Above: Erin Francois, DIY blogger, makes her own line of soft goods
Blogger and writer Erin Francois initially blogged about life as a newlywed when she started her blog François et Moi in 2013, she eventually gained a following for her unique DIY decorating tips and tutorials. Since then, she’s been featured on the websites of Elle Décor, Good Housekeeping, House Beautiful, and Good Morning America, and has become a regular contributor to popular design blogs Apartment Therapy and Sugar & Cloth. Recently, she debuted her own line of handmade soft goods, including hand-dyed indigo tea towels—sold in her e-commerce shop—and a line of throw pillows available exclusively at Ciel Loft & Home in St. Louis Park made from fabrics she prints with hand-carved wood stamps made in India, indigo mudcloth from Mali, and Hmong batik fabric from Thailand.
How did you get into designing textiles and soft goods?
I did commercial design after college, and when the bottom fell out of the economy I was laid off and moved into the construction side of the industry because nobody was hiring interior designers. I got to see how fixtures and furnishings were actually made after designs were submitted. Later, I managed the Blended Blue showroom at International Market Square, working primarily with fabric and wall coverings—that’s when I fell in love with textiles. Textiles provide an emotional experience in that they engage both our visual and tactile senses.
What do handmade goods add to a room?
I feel like handmade goods are kind of the soul of a space. They’re made by a human being, not a machine, so they add this additional layer of interest and personality to a space. They make a room seem more approachable. I have readers who aren’t necessarily into DIY-ing or making things themselves but still want to incorporate handmade goods into their homes for the soul and personality they bring.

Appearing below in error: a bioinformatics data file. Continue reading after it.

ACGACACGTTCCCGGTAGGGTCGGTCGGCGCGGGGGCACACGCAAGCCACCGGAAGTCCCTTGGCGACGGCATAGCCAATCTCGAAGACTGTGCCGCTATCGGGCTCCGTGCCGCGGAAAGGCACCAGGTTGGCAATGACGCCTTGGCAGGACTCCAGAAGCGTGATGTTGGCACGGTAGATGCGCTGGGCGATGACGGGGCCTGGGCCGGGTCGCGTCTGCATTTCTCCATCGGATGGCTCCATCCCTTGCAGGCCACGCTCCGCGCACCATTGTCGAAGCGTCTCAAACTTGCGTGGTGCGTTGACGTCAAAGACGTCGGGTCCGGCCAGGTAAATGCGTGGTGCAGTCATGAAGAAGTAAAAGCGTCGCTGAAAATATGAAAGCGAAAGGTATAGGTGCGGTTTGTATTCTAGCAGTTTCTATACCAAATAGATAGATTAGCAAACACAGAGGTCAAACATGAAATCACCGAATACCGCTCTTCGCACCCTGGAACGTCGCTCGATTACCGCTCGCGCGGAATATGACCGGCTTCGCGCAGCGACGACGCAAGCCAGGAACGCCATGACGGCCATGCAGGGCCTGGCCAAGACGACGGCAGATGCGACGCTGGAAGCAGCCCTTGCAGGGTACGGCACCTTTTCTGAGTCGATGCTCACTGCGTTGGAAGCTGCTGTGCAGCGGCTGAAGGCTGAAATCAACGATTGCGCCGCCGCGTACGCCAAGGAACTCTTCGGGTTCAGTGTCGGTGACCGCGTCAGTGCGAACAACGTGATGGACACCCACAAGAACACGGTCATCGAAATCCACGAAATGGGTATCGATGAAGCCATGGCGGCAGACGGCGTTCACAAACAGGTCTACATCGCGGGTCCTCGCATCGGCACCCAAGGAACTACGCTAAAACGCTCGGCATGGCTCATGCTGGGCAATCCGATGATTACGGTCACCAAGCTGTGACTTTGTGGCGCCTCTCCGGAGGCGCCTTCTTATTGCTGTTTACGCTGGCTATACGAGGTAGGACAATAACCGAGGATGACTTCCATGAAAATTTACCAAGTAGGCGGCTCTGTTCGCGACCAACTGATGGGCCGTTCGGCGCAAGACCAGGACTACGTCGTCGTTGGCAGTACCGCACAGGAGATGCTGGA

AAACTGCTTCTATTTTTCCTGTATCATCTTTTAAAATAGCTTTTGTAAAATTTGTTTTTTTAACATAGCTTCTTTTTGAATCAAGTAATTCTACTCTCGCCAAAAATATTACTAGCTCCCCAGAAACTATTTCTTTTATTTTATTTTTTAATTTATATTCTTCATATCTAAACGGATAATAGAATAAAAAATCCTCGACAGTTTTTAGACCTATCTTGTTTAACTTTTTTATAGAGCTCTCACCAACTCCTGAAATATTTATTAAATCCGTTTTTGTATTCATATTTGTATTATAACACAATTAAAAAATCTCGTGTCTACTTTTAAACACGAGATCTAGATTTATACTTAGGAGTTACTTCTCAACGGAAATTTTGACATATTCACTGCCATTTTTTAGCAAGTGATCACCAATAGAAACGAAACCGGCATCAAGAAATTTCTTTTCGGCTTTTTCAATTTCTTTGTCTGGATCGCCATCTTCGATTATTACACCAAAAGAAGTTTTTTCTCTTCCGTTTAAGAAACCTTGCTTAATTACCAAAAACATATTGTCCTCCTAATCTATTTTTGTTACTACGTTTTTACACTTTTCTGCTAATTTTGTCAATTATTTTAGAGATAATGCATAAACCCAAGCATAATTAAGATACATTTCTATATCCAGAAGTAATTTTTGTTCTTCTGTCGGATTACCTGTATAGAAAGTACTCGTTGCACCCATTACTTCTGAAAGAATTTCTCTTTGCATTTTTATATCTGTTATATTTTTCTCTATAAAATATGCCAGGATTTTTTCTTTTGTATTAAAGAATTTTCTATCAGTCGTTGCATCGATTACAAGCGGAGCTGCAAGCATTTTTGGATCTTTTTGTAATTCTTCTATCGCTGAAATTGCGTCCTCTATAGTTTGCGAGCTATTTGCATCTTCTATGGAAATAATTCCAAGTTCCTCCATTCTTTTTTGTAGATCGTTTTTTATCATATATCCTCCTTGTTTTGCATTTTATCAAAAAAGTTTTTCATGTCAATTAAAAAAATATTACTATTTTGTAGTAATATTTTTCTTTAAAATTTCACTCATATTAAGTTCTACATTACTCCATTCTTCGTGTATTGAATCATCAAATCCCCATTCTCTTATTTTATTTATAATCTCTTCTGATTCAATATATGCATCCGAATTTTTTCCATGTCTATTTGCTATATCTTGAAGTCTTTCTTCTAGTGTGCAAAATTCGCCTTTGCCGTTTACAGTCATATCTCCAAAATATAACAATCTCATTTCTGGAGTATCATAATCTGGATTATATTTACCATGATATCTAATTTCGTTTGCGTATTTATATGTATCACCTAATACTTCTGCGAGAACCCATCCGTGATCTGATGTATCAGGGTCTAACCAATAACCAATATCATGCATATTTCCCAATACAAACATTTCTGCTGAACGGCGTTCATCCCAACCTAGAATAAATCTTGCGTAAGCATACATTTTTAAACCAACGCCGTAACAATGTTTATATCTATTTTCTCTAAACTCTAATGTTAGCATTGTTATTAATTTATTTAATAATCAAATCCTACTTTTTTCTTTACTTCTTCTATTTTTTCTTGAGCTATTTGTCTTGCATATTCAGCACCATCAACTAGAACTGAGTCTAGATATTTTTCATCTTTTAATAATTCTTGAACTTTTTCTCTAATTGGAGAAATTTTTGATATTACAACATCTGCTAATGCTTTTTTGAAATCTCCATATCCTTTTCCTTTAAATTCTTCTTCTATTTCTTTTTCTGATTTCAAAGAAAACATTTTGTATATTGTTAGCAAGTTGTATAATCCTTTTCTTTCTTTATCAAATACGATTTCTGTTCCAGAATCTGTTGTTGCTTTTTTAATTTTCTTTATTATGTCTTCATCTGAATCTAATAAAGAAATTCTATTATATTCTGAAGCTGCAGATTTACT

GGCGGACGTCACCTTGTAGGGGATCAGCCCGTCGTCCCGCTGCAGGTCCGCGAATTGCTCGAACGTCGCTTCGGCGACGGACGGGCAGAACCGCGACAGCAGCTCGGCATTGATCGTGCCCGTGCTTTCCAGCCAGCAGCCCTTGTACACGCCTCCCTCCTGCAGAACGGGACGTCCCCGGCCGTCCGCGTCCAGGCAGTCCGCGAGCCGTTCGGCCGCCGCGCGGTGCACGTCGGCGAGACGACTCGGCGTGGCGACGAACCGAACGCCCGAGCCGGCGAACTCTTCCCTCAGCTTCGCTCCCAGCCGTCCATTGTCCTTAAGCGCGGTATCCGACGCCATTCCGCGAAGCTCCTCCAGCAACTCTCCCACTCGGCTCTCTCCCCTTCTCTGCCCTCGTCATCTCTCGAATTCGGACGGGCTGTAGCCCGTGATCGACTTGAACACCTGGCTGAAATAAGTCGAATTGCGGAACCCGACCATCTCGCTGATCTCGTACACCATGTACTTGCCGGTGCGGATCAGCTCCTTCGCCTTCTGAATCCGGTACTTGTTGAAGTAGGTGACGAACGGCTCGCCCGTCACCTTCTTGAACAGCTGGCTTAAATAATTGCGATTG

Above: Textiles designed by Erin Francois
Where do you find inspiration for your DIY ideas?
I love to see how other people find new ways of using something in a different way than it was intended to create a solution—for instance, using a bookcase on a counter space to create an open-shelving concept instead of putting in pre-made cabinets. Visiting vintage, thrift, and antique shops always leaves me feeling energized—two of my favorite spots are Midtown Antiques Mall in Stillwater and Hunt & Gather in Minneapolis. They hold so many fantastic ideas for surface pattern, furniture lines, color palettes, and construction methods.
What’s your latest DIY project?
Last summer, my husband and I bought a fixer-upper duplex property. We’ve spent the last year renovating it and going project by project, from the kitchen to the backyard, documenting that project. Early next year, we’re expecting, so we’re turning the guest room into a nursery.
How do you decide whether to buy something or make it yourself?
It typically comes down to personal taste, cost, and the amount of time it takes to make. If I have the ability to make it myself and can make it more affordably, or if I find an idea I like but want to put my own twist on it, then I’ll definitely spring for DIY.
By Jahna Peloquin
Portrait by Vivki Taufer, Product photo by Erin Francois